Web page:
Judge reduces sentences for cable father and son

June 26, 2008 5:35:37 AM PDT
A judge has reduced the prison terms for a father and son who built Adelphia Communications into a cable television powerhouse before they were convicted of ruining it by using it as a piggy bank to pay for luxuries including a jet and 100 pairs of slippers.The 15-year sentence of 82-year-old Adelphia founder John Rigas was reduced to 12 years and the 20-year sentence of his son Timothy Rigas was reduced to 17 years by U.S. District Judge Leonard B.

Sand in Manhattan. The Rigases, convicted of charges including conspiracy, bank fraud and securities fraud, began serving their sentences last August.

In reducing the sentences in a written opinion that was filed Wednesday, the judge wrote that "a minimal adjustment is appropriate" though he also noted the seriousness of the crimes.

The judge revisited his June 2005 sentencing decisions after the 2nd U.S. Circuit Court of Appeals tossed out one of two bank fraud counts that had been used to convict the Rigases.

He noted that the bank fraud count was a relatively minor charge and warranted a small reduction in sentence rather than the heftier one that the defense argued was called for.

"Indeed we find that the sentence previously imposed was fully justified under the circumstances," he said.

He said a defense argument that the prosecution and verdict reflected a hysteria after energy trading giant Enron collapsed in a major corporate scandal in 2001 ignored the fact that the verdict came from "a conscientious jury" after four months of trial.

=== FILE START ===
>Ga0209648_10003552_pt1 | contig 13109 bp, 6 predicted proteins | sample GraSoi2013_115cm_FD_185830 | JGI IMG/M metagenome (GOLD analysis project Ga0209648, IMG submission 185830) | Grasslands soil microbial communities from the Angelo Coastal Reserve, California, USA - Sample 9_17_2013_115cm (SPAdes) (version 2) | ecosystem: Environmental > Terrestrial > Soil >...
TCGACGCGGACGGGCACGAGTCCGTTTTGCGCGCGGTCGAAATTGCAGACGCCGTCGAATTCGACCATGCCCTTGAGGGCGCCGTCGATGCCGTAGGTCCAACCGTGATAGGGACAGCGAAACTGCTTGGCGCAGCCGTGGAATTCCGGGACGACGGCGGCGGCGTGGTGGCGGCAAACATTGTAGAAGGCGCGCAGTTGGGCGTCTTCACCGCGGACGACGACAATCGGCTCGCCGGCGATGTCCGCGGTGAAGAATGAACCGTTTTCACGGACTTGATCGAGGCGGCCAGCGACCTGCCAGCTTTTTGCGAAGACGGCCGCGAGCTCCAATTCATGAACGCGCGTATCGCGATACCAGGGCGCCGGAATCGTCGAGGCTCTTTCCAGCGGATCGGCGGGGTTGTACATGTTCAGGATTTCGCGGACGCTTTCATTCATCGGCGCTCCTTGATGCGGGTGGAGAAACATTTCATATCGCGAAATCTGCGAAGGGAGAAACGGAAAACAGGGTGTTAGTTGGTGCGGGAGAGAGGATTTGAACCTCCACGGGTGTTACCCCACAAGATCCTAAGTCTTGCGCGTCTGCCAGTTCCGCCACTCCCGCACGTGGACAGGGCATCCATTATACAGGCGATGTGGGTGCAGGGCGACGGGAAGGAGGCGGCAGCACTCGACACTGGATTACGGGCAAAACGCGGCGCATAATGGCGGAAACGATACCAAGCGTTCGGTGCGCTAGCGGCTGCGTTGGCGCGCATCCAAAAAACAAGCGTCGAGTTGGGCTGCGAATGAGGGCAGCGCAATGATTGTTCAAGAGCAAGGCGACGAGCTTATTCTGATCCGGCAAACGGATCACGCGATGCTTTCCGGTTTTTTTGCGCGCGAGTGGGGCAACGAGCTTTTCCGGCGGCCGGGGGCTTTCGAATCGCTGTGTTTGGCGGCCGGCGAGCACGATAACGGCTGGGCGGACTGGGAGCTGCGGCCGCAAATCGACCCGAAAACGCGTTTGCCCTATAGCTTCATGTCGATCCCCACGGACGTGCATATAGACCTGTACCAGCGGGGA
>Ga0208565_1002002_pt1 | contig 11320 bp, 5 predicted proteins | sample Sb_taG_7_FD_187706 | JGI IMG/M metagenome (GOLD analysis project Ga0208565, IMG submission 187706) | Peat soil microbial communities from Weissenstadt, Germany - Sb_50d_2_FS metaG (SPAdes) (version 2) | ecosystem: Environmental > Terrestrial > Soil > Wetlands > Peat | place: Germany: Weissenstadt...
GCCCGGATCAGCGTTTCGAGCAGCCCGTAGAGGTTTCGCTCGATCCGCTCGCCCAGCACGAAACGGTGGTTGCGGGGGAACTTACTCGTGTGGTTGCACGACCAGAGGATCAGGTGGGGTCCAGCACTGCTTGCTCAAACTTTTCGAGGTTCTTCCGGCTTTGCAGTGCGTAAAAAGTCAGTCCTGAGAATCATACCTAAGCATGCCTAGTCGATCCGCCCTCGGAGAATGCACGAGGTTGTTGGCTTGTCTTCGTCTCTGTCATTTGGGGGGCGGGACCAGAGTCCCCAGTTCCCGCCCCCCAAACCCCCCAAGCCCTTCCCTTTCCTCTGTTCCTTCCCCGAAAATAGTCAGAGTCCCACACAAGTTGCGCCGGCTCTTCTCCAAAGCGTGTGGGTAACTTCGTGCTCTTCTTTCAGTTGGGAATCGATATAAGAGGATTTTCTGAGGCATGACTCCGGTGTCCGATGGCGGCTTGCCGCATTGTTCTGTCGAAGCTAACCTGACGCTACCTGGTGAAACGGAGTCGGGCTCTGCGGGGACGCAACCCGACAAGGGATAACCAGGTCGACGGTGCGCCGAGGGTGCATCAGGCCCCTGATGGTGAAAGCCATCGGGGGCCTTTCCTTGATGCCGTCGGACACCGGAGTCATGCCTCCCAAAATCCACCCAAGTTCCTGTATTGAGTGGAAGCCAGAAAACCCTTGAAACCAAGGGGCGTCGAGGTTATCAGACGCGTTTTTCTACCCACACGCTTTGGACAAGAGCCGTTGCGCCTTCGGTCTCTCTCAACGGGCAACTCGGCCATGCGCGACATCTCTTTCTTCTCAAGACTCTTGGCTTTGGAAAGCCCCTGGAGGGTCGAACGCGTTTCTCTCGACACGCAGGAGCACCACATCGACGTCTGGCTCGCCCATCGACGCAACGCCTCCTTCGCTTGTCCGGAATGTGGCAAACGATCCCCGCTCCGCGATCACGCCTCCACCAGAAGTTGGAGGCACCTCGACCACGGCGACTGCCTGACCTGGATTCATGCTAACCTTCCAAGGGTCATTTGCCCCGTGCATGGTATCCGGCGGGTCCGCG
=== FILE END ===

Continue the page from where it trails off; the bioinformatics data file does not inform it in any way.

"The strength of the government's case, not any overreaction to events elsewhere, explain the guilty verdicts and this court's prior sentences," he said.

Adelphia collapsed into bankruptcy in 2002 after announcing its 2001 results with a press release including a footnote saying the company had more than $2 billion in liabilities it had not previously reported. At the time, it was the country's fifth-largest cable TV company.

During trial, the government said John Rigas, who started the company with a $300 investment, used the company's financial ledger like a personal piggy bank, paying for expenses as small as massages and withdrawing $100,000 from the company whenever he wished.

The family was accused of buying a Gulfstream III jet from the king of Jordan and using it as a taxi service for trips to New York City and to see the Buffalo Sabres hockey team, which the family had owned.

Prosecutors said the family spent lavishly on itself, ordering 100 pairs of slippers for Timothy Rigas and using more than $3 million to produce a film by John Rigas' daughter.

The Rigas family said through a lawyer Wednesday that the judge's ruling "reflects a disappointing and distorted view of what occurred at Adelphia."

It blamed the company's collapse on the failure of legal and financial professionals to stand behind the advice they had given Adelphia, allowing the company to get hit with "widespread panic unfolding in a post-Enron environment of intense fear and suspicion."

They promised more appeals.

"These sentences might be appropriate for murderers, rapists or terrorists but not for businessmen who thought they were entering into legitimate business transactions in good faith reliance on seasoned professionals," said Michael Rigas, another son of John Rigas.